Rivaling the tried-and-true peat-lite mixes, commercially available substrates containing fibrous wood material have gained considerable attention among greenhouse growers. Some growers were quick to adopt wood fiber substrates, while others remain skeptical of implementing and changing production practices.
While it is recommended to conduct small in-house trials before making the switch, for example, from peat- to wood fiber-based substrates, those who did not voiced concerns to researchers. Of those, growers were concerned that the efficacy of their plant growth regulator (PGR) drenches would be reduced or tied up.
In response, a series of PGR drench trials were conducted at Michigan State University (MSU) to determine if two commercially available wood fiber substrates affect PGR drench efficacy.
PGR Drench Trials
Geranium ‘Bullseye Red,’ Petunia ‘Easy Wave Pink Passion,’ and ‘Easy Wave Violet’ were grown in 4½-inch containers filled with either standard or high-porosity, commercially available wood fiber substrates (Berger). Two weeks after transplanting, 2 fluid ounces of solution containing either 1, 2, 4, or 8 ppm active ingredient (a.i.) per pot paclobutrazol (Piccolo, Fine Americas, Inc.) or 0.5, 1, 2, or 4 ppm a.i. per pot flurprimidol (Topflor, SePRO Corp.) were applied as a substrate drench. A no-chemical PGR drench, i.e., 0 ppm tap water drench, served as an untreated control (UTC).
Plants for the experiment were grown in a double-poly covered greenhouse at the MSU Tollgate Farm and Education Center in Novi, MI, under an average daily light integral and air temperature of 10 ± 1.2 mol·m–2·d–1 and 68ºF ± 2.7ºF, respectively. Plants were irrigated as needed with 150 ppm nitrogen provided by a 17-4-17 water-soluble fertilizer and acidified water. After five weeks, plant height, width, and dry weights were determined.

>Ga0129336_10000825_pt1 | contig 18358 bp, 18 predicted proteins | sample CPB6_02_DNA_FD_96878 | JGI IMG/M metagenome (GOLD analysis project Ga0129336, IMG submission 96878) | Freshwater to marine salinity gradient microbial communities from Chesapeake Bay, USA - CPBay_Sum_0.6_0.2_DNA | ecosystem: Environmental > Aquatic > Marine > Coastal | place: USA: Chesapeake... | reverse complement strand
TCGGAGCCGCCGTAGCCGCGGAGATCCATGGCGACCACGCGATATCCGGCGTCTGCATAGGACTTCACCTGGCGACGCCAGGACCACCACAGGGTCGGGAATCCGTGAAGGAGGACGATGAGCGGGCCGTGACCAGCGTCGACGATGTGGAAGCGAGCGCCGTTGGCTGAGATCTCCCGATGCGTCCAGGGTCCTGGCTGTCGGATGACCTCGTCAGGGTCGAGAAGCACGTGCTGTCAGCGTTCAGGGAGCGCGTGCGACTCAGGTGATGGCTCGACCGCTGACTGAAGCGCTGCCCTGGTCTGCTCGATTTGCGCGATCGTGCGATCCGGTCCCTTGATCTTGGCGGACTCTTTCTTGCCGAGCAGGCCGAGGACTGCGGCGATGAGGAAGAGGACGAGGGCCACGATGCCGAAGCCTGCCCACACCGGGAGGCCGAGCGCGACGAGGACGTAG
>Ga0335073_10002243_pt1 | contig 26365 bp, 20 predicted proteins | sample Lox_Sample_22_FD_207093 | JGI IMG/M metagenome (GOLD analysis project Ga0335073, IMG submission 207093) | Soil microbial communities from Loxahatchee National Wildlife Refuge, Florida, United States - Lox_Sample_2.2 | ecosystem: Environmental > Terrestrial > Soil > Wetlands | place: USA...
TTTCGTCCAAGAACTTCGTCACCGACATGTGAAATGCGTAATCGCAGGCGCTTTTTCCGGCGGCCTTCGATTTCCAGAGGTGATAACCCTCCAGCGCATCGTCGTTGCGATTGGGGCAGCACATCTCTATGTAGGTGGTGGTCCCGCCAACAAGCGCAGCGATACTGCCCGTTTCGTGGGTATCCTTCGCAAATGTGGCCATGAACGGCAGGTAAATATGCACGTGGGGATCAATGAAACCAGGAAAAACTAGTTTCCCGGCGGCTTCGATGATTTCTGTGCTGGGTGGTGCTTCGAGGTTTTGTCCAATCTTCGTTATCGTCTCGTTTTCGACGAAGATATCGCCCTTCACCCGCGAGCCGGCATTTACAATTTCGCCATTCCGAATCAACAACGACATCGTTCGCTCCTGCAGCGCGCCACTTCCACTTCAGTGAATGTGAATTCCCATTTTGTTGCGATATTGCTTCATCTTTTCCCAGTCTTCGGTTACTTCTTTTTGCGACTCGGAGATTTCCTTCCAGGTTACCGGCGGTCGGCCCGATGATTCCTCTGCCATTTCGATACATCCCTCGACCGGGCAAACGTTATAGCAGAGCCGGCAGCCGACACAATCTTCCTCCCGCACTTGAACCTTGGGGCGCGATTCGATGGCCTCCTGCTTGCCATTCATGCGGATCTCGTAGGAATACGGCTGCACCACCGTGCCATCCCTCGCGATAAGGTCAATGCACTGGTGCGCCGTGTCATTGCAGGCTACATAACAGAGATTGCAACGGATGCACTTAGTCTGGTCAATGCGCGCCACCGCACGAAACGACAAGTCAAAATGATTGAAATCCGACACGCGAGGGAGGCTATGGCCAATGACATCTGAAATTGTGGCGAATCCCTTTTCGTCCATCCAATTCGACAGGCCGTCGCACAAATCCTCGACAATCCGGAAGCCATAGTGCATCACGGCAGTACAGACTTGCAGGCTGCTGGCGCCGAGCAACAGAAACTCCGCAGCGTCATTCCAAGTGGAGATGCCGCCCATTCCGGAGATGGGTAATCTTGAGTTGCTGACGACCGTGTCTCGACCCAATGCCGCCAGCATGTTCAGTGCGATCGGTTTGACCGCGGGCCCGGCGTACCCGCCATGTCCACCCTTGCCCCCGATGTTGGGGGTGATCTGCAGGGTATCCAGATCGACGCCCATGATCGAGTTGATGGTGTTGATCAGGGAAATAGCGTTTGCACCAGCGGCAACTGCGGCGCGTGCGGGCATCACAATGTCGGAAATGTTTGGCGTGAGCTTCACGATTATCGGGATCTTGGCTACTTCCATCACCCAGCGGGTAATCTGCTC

What We Learned
In general, paclobutrazol and flurprimidol drench activity was unaffected by standard or high-porosity wood fiber substrate composition.
As expected, when flurprimidol and paclobutrazol drench applications increased from 0 to 8 and 0 to 4 ppm a.i. per pot, height of geraniums grown in the standard wood fiber substrate was 12 cm (61%) and 10 cm (69%) shorter, respectively (Figure 1). Similarly, the height of geraniums grown in the high-porosity, wood fiber substrate was 12 cm (61%) and 9 cm (48%) shorter as paclobutrazol and flurprimidol drench applications increased from 0 to 8 and 0 to 4 ppm a.i. per pot, respectively.
Geranium plant diameter followed a similar trend. For both petunia cultivars, a similar trend was observed where plant width and dry mass were smaller as paclobutrazol and flurprimidol drench concentration increased, regardless of wood fiber substrate composition (Figure 2).
For instance, in standard wood fiber substrate, plant diameter of Petunia ‘Easy Wave Pink Passion’ measured 8 cm (23%) and 7 cm (22%) smaller when plants were drenched with 0 to 8 ppm a.i. per pot paclobutrazol or 0 to 4 ppm a.i. per pot flurprimidol, respectively. Compared to the untreated control, petunia flower was delayed when plants were drenched with either paclobutrazol or flurprimidol, but all plants flowered by five weeks after drench application.
What You Need to Know
Based on the results, paclobutrazol and flurprimidol drench activity or efficacy was unaffected by the two commercially available wood fiber substrates trialed. Furthermore, growers can drench standard or high-porosity wood fiber substrate with 1 to 2 ppm a.i. per pot of paclobutrazol or 0.5 to 1 ppm a.i. per pot flurprimidol to control growth of geranium and petunia. Therefore, to control plant size, greenhouse growers switching from peat to wood fiber substrates may use similar drench concentrations of paclobutrazol or flurprimidol on both crops.
It is important to note that growth response to PGRs and wood fiber substrates (and/or other components) may vary for different crops. Consider conducting small, in-house trials to determine the desired growth control for your crop(s) and current substrate.
Overall, these trials provide evidence of the feasibility of growing in wood fiber substrates and producing marketable greenhouse crops, though more research is required as the development of new wood fiber substrates emerge into our growing industry.